Ok, I'm working on my Masters thesis which is on the construction and development of the ww1 aviator hero, generally looking at the ways in which the aviator, especially the fighter pilot/ace, became, in the abstract and individually, a hero figure in British culture/literature etc in and after the Great War itself.
By construction I mean that heroes are social constructs, individuals are given in or after their lives emotional and symbolic meaning and value by society for an act (or perhaps acts?) undertaken at sometime by the individual. They are necessitated by the surrounding culture, literature, art and social values and ideologies and are cultivated by mediators - priests in effect who develop and build up the myth and reputation of the individual as a hero. I can point to, for example, the case of Billy Bishop, who certainly had help to become a public figure thanks to the influence of Lady St Helier, who saw him as a surrogate son and used her influence and contacts - which included Winston Churchill, Lord Hugh Cecil and Max Aitken (future Lord Beaverbrook), and also Jack Scott, Bishop's sqn commander, who was also friends with Churchill, Cecil etc and wanted his squadron to be known as the best in the RFC. That's just an example.
However on the basic principles of the 'heroic' I was thinking. We associate heroism with a single act. If a child falls into a river and is under threat of drowning and a man jumps in and saves them, that is one single act that, if taken up by a journalist etc, can be seen as 'heroic'. The Victoria Cross is awarded for single acts of valour, courage, bravery etc (even though their awarding may be influenced by political things/wider events, like Rorkes Drift etc). When Leefe Robinson shot down the SL11 (airship) over Cuffley, he was seen by thousands - it was a single act. As was the act of Boy First Class Jack Cornwell, who stood at his post at the battle of Jutland despite being mortally wounded and with his gunnery crew dead. That was a single act of devotion to duty, as described by the powers that be.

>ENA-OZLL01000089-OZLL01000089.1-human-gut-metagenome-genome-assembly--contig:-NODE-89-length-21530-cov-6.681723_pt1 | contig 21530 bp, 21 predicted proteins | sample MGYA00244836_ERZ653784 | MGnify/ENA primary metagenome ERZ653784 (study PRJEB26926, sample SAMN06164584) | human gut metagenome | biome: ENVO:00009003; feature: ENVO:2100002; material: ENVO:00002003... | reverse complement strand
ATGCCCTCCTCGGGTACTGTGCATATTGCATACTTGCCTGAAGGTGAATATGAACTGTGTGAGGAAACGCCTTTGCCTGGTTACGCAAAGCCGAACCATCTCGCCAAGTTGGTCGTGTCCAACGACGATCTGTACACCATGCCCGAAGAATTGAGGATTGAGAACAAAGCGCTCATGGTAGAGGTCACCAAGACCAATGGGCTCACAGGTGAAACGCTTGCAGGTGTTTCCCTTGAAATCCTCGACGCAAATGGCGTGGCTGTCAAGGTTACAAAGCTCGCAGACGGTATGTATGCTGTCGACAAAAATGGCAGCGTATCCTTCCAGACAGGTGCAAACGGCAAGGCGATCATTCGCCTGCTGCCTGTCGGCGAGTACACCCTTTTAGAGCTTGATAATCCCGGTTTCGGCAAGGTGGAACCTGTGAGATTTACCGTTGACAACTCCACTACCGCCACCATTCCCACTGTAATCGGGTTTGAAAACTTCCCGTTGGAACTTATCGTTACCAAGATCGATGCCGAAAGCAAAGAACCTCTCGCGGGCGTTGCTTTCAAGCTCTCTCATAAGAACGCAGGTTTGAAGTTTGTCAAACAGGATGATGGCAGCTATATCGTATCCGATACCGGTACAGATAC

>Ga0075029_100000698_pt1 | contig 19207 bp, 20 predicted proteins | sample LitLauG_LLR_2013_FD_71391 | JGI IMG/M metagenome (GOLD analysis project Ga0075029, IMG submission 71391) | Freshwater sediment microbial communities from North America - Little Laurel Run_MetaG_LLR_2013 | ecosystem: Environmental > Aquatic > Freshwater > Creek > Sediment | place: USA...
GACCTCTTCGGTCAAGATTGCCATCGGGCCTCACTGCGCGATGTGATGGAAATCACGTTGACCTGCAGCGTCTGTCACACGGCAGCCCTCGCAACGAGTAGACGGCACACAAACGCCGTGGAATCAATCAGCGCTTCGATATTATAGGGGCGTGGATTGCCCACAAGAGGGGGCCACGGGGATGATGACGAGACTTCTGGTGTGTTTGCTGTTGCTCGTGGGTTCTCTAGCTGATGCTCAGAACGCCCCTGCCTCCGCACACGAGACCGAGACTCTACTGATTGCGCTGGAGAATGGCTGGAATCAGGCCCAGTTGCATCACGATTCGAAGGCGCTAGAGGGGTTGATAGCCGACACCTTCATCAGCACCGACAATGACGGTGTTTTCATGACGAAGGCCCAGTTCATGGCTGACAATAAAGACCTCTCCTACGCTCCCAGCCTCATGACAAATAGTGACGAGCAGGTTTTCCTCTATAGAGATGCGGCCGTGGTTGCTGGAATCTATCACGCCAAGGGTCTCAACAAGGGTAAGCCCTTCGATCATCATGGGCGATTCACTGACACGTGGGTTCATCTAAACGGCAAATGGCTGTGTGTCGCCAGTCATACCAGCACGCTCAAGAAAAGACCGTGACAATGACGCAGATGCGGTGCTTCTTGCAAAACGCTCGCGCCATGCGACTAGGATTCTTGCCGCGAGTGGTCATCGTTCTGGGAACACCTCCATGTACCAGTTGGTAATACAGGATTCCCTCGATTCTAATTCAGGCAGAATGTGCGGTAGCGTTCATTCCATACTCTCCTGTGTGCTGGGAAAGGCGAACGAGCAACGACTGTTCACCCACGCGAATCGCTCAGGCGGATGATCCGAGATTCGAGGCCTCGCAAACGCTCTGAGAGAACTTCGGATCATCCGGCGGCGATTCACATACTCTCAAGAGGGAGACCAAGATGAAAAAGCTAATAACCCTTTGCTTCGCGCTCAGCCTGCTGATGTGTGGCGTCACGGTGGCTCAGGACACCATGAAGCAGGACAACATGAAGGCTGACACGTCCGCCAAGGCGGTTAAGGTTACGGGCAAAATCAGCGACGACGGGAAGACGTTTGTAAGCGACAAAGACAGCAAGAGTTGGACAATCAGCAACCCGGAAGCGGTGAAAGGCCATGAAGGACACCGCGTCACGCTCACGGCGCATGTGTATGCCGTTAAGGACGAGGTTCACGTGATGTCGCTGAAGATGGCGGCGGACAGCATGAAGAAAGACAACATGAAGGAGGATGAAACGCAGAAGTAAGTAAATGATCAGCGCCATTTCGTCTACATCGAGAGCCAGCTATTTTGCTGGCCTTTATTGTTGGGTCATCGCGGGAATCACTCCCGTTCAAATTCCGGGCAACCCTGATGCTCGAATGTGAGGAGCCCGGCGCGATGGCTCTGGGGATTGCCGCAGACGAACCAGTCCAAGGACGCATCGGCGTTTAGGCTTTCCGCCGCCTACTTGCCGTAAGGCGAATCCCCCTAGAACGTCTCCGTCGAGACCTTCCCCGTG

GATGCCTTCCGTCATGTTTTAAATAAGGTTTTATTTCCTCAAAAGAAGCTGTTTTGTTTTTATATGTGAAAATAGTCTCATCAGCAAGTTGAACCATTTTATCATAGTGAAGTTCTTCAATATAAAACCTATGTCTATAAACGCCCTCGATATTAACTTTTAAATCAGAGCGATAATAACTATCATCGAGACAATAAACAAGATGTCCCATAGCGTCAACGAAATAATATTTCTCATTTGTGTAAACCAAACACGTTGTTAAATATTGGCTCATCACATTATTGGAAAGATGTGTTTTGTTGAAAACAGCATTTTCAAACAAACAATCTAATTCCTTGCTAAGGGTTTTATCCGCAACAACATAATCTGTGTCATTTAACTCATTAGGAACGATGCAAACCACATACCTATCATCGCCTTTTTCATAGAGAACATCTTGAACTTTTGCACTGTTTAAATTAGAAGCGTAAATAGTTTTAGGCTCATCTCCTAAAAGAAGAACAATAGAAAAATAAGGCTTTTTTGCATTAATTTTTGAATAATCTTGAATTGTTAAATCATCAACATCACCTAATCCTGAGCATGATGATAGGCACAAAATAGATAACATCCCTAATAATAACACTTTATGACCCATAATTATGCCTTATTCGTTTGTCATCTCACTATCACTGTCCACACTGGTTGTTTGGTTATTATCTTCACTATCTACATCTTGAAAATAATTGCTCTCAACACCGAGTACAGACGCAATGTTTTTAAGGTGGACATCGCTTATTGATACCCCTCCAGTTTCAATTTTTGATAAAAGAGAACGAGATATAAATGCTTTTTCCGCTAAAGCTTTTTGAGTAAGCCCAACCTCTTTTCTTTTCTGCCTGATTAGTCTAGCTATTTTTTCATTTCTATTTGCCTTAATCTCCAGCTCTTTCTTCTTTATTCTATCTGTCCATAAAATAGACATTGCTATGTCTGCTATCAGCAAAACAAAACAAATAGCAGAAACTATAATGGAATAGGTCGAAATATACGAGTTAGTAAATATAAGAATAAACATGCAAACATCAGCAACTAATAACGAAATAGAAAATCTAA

However, these fighter pilots (except Bishop) are not awarded or recognized for specific acts of bravery, but for 'continuous acts'. Albert Ball is the first man to be awarded, as far as I am aware, to be awarded not for a single act. He, and others after him, are awarded for consistent bravery over a period of time, for example in Balls case 25th April to 6th May 1917. Now it is to be said that Ball and his fellow pilots risked their lives and were brave and devoted as soldiers to their country. Yet is this really heroic? Consistent bravery? If we take this example then most of the men in the trenches for prolonged periods, facing gas, artillery and attacks are worthy of VCs too, no? Also, if we follow this principle, does it not make the recon/observer pilots just as heroic or even more so than the fighters?
I guess what I am getting at is, can it be possible for one to be consistently heroic or is the 'heroic' limited to a single act? If one cannot be, does that, therefore, make the fighter ace, not a hero, just a brave man doing his duty?
I can appreciate a general view that anyone who fights in a war (obviously on a particular side) is a 'hero', but I am looking at it from the fundamental structures of heroism, heroes and the heroic 'act'. The general view of the hero is someone who performs some sort of unspecified feat, act or whatever is the one I am looking at, not an un-academic populist view of heroism (like the whole 'every soldier/mother/father/insert anyone (etc) is a hero' view).